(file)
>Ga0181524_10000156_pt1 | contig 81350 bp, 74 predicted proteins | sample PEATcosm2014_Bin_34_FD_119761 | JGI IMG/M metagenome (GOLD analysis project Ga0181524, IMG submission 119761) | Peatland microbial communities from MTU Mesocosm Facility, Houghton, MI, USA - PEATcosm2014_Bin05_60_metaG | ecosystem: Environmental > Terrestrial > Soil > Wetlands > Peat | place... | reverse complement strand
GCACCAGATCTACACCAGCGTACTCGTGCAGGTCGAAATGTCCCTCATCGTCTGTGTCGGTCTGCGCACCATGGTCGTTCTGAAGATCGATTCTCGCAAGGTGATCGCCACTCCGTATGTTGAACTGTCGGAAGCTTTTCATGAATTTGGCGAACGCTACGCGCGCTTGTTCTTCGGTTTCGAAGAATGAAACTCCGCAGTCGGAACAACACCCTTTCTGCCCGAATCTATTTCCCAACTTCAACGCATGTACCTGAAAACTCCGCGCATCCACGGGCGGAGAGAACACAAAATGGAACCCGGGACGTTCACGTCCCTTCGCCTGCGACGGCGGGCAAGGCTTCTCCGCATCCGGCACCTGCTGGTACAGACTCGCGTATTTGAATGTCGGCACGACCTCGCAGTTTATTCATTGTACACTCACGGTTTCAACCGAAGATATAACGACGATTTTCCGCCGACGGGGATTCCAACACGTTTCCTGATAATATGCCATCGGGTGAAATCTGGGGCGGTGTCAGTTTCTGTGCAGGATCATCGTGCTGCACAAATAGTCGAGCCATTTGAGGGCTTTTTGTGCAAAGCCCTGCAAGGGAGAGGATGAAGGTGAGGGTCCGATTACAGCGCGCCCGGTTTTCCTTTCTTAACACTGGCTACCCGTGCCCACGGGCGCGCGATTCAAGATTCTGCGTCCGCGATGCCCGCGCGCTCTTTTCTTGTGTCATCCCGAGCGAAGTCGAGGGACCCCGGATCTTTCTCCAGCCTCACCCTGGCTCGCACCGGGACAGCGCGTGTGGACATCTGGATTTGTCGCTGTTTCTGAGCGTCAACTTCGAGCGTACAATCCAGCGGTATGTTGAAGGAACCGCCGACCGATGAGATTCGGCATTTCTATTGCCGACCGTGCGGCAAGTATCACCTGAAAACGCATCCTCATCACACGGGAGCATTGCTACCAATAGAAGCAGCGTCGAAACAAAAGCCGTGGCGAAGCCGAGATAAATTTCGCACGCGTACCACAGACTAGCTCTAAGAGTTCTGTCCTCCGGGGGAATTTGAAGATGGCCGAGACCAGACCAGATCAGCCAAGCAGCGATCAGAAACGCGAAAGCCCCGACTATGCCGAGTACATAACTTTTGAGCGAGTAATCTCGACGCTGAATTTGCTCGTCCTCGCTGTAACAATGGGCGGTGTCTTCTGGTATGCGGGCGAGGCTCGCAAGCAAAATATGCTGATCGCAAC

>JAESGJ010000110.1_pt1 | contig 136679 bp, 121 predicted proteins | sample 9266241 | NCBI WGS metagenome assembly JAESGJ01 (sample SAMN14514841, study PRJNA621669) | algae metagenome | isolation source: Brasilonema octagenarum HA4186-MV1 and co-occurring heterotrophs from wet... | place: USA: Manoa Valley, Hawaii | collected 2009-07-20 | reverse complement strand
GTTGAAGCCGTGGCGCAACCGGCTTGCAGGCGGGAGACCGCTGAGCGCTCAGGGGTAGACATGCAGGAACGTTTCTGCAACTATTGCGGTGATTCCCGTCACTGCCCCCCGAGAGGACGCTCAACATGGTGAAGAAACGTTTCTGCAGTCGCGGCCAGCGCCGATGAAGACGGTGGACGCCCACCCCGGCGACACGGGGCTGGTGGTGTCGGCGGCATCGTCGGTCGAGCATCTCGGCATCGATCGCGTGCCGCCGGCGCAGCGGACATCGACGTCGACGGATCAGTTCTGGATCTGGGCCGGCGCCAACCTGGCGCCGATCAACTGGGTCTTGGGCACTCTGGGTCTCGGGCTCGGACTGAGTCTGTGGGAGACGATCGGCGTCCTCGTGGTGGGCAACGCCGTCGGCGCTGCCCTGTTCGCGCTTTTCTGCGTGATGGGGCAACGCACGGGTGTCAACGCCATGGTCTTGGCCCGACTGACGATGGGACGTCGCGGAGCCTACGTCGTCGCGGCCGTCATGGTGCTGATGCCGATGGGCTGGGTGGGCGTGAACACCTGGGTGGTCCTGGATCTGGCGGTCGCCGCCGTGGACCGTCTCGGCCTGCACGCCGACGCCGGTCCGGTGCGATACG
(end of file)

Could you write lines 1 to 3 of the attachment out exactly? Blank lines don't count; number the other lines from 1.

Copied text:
>Ga0181524_10000156_pt1 | contig 81350 bp, 74 predicted proteins | sample PEATcosm2014_Bin_34_FD_119761 | JGI IMG/M metagenome (GOLD analysis project Ga0181524, IMG submission 119761) | Peatland microbial communities from MTU Mesocosm Facility, Houghton, MI, USA - PEATcosm2014_Bin05_60_metaG | ecosystem: Environmental > Terrestrial > Soil > Wetlands > Peat | place... | reverse complement strand
GCACCAGATCTACACCAGCGTACTCGTGCAGGTCGAAATGTCCCTCATCGTCTGTGTCGGTCTGCGCACCATGGTCGTTCTGAAGATCGATTCTCGCAAGGTGATCGCCACTCCGTATGTTGAACTGTCGGAAGCTTTTCATGAATTTGGCGAACGCTACGCGCGCTTGTTCTTCGGTTTCGAAGAATGAAACTCCGCAGTCGGAACAACACCCTTTCTGCCCGAATCTATTTCCCAACTTCAACGCATGTACCTGAAAACTCCGCGCATCCACGGGCGGAGAGAACACAAAATGGAACCCGGGACGTTCACGTCCCTTCGCCTGCGACGGCGGGCAAGGCTTCTCCGCATCCGGCACCTGCTGGTACAGACTCGCGTATTTGAATGTCGGCACGACCTCGCAGTTTATTCATTGTACACTCACGGTTTCAACCGAAGATATAACGACGATTTTCCGCCGACGGGGATTCCAACACGTTTCCTGATAATATGCCATCGGGTGAAATCTGGGGCGGTGTCAGTTTCTGTGCAGGATCATCGTGCTGCACAAATAGTCGAGCCATTTGAGGGCTTTTTGTGCAAAGCCCTGCAAGGGAGAGGATGAAGGTGAGGGTCCGATTACAGCGCGCCCGGTTTTCCTTTCTTAACACTGGCTACCCGTGCCCACGGGCGCGCGATTCAAGATTCTGCGTCCGCGATGCCCGCGCGCTCTTTTCTTGTGTCATCCCGAGCGAAGTCGAGGGACCCCGGATCTTTCTCCAGCCTCACCCTGGCTCGCACCGGGACAGCGCGTGTGGACATCTGGATTTGTCGCTGTTTCTGAGCGTCAACTTCGAGCGTACAATCCAGCGGTATGTTGAAGGAACCGCCGACCGATGAGATTCGGCATTTCTATTGCCGACCGTGCGGCAAGTATCACCTGAAAACGCATCCTCATCACACGGGAGCATTGCTACCAATAGAAGCAGCGTCGAAACAAAAGCCGTGGCGAAGCCGAGATAAATTTCGCACGCGTACCACAGACTAGCTCTAAGAGTTCTGTCCTCCGGGGGAATTTGAAGATGGCCGAGACCAGACCAGATCAGCCAAGCAGCGATCAGAAACGCGAAAGCCCCGACTATGCCGAGTACATAACTTTTGAGCGAGTAATCTCGACGCTGAATTTGCTCGTCCTCGCTGTAACAATGGGCGGTGTCTTCTGGTATGCGGGCGAGGCTCGCAAGCAAAATATGCTGATCGCAAC

>JAESGJ010000110.1_pt1 | contig 136679 bp, 121 predicted proteins | sample 9266241 | NCBI WGS metagenome assembly JAESGJ01 (sample SAMN14514841, study PRJNA621669) | algae metagenome | isolation source: Brasilonema octagenarum HA4186-MV1 and co-occurring heterotrophs from wet... | place: USA: Manoa Valley, Hawaii | collected 2009-07-20 | reverse complement strand